Steve and Casey's book "Practical Computing for Biologists" has a whole chapter dedicated to working on remote servers. Below are some useful/essential things.

SSH - secure shell | SCP - secure copy | WGET - downloading files from ftp and http directly from the shell/terminal | Dropbox - automatically synchronizing files across the web | Mounting a remote file system to your local machine

SSH - secure shell

First of all we need to get to the remote server. For this we'll generally use secure shell (ssh), which is installed on pretty much all Unix and Unix-like systems. SSH let's you establish an encrypted connection to a remote machine through which you can securely transmit data. Even though there is the option to use password log-ins with ssh in most cases you'll need to use a keyfile for authentication. Here's an explanation of public-private key authentication that explains the basics of these keys.

Once you set up your key you can use ssh as follows:
ssh -i /path/to/keyfile -v user@server
Here the flag -i specifies where your shared key can be found (there are more elegant solutions to letting ssh know where your keys are, but the -i flag is the quickest and easiest way to make sure you use the right key for the right server). -v is a useful flag that turns on the verbose mode. Even though you don't have to set it, it'll allow you trouble-shooting your connection in case you cannot connect. The rest (user@server) is simply your authorized user name at the remote machine and the IP, public DNS, or other webaddress of the server you want to connect to.

There are many more possibilities of what can be done with ssh and the example above is the most basic usage for ssh.

SCP - secure copy

scp allows you to copy data from and to remote servers to your local computer. It uses the same authentication as ssh and the ssh protocol. So your data gets encrypted and safely transmitted through the network. It's operation is very similar to ssh.

Here are three examples of things that you may want to do frequently:

1) Copy a file from your local computer to some path on a remote computer.
scp -i /path/to/keyfile /some/path/to.file user@server:/path/
2) Copy a file from a remote server to your local computer.
scp -i /path/to/keyfile user@server:/some/path/to.file /path/
3) Copy a whole directory and its contents from your local computer to the remote machine.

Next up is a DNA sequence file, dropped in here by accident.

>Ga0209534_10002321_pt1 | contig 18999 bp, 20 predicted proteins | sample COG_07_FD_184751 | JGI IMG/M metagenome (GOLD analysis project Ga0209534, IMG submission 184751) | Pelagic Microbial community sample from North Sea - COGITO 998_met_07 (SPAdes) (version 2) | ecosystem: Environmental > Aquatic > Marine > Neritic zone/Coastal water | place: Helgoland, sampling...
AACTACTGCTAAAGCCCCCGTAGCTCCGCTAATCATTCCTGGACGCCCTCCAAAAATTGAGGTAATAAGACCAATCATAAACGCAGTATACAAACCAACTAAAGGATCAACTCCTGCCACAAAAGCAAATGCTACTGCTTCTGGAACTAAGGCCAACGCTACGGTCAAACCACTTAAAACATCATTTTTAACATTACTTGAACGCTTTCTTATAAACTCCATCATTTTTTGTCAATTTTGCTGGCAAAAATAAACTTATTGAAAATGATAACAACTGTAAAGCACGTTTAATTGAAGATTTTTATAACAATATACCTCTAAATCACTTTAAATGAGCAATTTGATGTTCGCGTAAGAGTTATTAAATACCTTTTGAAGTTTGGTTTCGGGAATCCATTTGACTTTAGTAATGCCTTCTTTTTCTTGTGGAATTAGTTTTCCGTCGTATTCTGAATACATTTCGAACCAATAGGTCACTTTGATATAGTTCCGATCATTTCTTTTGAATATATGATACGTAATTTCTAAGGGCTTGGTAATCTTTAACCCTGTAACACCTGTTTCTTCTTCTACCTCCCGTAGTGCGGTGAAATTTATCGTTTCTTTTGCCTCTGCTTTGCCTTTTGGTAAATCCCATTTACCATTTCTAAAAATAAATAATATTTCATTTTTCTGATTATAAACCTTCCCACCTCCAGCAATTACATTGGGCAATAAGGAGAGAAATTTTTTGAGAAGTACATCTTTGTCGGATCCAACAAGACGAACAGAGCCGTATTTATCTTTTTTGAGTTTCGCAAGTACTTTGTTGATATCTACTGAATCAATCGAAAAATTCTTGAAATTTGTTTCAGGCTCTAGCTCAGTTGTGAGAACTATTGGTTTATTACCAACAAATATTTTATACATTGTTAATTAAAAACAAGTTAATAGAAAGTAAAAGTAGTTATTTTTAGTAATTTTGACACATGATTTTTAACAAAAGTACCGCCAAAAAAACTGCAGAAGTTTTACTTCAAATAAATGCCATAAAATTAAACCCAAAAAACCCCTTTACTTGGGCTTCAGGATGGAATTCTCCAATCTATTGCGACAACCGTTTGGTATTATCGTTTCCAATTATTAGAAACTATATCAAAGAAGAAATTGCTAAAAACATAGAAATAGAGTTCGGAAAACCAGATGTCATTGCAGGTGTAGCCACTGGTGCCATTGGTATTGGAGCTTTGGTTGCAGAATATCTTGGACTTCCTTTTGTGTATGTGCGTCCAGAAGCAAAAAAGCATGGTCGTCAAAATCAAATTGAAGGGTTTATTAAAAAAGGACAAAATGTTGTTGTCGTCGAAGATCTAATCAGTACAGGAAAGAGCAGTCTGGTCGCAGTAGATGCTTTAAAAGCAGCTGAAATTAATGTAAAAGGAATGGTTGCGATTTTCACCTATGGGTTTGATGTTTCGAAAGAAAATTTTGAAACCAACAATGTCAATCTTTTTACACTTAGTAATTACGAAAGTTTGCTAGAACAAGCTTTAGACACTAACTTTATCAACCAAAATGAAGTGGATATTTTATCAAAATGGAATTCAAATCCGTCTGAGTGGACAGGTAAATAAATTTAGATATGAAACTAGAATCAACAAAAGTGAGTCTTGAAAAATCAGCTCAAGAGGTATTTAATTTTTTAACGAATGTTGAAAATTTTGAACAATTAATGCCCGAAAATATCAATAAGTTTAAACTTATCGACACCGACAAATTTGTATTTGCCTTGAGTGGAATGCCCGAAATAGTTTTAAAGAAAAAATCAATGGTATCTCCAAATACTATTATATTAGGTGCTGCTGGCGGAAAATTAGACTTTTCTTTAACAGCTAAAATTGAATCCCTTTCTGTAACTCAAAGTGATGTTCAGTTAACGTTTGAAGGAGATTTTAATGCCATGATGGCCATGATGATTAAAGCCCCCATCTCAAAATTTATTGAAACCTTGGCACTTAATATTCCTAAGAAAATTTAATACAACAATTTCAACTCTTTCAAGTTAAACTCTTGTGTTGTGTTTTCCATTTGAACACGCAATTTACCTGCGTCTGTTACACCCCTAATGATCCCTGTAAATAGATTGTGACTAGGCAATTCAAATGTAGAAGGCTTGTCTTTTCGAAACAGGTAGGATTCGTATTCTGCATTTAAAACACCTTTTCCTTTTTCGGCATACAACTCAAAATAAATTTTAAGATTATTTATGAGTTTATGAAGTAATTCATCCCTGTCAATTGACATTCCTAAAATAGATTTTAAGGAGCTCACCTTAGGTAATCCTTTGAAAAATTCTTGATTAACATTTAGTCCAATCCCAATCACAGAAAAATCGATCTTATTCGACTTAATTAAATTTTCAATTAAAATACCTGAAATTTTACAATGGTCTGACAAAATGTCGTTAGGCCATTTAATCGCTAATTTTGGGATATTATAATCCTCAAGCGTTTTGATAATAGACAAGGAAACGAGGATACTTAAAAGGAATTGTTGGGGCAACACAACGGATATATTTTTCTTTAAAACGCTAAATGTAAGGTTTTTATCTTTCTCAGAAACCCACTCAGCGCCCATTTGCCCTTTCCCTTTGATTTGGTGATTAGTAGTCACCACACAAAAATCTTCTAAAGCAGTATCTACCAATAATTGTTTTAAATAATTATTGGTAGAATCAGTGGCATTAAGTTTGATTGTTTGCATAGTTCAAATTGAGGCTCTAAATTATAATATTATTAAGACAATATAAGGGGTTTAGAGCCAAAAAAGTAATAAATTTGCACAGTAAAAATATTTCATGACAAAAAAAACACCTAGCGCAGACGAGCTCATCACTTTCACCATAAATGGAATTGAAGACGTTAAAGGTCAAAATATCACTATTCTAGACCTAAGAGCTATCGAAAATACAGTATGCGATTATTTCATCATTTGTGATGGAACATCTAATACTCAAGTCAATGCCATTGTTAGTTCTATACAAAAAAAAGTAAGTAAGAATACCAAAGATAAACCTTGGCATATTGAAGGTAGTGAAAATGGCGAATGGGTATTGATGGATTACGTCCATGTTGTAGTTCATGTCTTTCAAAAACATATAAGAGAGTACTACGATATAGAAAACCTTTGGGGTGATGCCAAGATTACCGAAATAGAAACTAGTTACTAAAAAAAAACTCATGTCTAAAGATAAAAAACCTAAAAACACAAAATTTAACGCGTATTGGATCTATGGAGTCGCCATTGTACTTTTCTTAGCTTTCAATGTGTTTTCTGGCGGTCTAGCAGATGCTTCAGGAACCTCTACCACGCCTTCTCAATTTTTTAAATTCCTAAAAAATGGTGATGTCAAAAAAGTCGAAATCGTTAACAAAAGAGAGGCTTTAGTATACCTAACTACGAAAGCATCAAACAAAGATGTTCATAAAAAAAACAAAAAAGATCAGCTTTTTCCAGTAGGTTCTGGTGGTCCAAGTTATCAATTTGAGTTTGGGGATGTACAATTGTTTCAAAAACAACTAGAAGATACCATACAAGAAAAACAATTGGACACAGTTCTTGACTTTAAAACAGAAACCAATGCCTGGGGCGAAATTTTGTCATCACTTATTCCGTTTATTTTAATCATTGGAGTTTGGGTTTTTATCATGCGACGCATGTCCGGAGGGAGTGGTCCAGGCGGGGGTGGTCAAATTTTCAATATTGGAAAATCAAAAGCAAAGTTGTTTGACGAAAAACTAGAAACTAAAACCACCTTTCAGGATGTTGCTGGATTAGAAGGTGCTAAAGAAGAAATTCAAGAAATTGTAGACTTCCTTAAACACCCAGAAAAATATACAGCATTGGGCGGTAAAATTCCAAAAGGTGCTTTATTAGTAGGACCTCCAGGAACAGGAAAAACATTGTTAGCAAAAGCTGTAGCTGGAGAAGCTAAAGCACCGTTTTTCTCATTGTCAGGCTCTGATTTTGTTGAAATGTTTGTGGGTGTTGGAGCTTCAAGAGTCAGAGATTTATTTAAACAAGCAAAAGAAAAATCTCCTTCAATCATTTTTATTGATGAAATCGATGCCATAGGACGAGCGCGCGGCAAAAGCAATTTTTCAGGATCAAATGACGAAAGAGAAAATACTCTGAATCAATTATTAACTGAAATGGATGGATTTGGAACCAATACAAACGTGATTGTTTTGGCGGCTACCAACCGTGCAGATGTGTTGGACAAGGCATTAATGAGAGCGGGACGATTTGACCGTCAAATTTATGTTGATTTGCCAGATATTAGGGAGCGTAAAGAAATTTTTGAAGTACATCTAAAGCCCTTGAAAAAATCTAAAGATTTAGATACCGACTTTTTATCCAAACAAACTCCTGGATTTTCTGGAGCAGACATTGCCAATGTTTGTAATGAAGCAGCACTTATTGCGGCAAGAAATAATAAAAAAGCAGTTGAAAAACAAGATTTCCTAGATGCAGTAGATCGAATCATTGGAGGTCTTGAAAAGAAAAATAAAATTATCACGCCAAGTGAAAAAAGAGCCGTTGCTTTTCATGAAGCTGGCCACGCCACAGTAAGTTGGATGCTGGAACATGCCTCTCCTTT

scp -i /path/to/keyfile -r /some/path/with/files/in/it user@server:/path/
In the last example the -r flag stands for recursion which means that scp (in the same manner as cp) will recurse into te directory and copy all subfolders and files contained in the folder. To get a folder from the remote machine to your local computer just use the syntax of example 2 and add the -r flag.

Rsync has many advantages over scp for copying files across networks. In particular, rsync will pick up your file transfer where you left off should the network connection get disrupted; scp does not do this! Rsync's real power lies in enabling synchronization of directories across networks for recurring backups. For now read the manual on rsync and check the web for your particular need. Beware that scp does not seem to care much about whether or not there is a trailing / in teh command. Rsync does create the directory in question when the path is followed by / but doesn't create it when you omit the /.

WGET - downloading files from ftp and http directly from the shell/terminal

Wget allows you to download files and folders from ftp and http sites from the terminal. This is particularly useful when you are working on a remote server and don't have access to any of your GUI tools.

You can simply download a file from an anonymous ftp site or http site by typing the following:
wget ftp://server/path/to.file
wget http://server/path/to.file
In case an ftp site requires you to log in using user and password:
wget ftp://user:password@server/path/to.file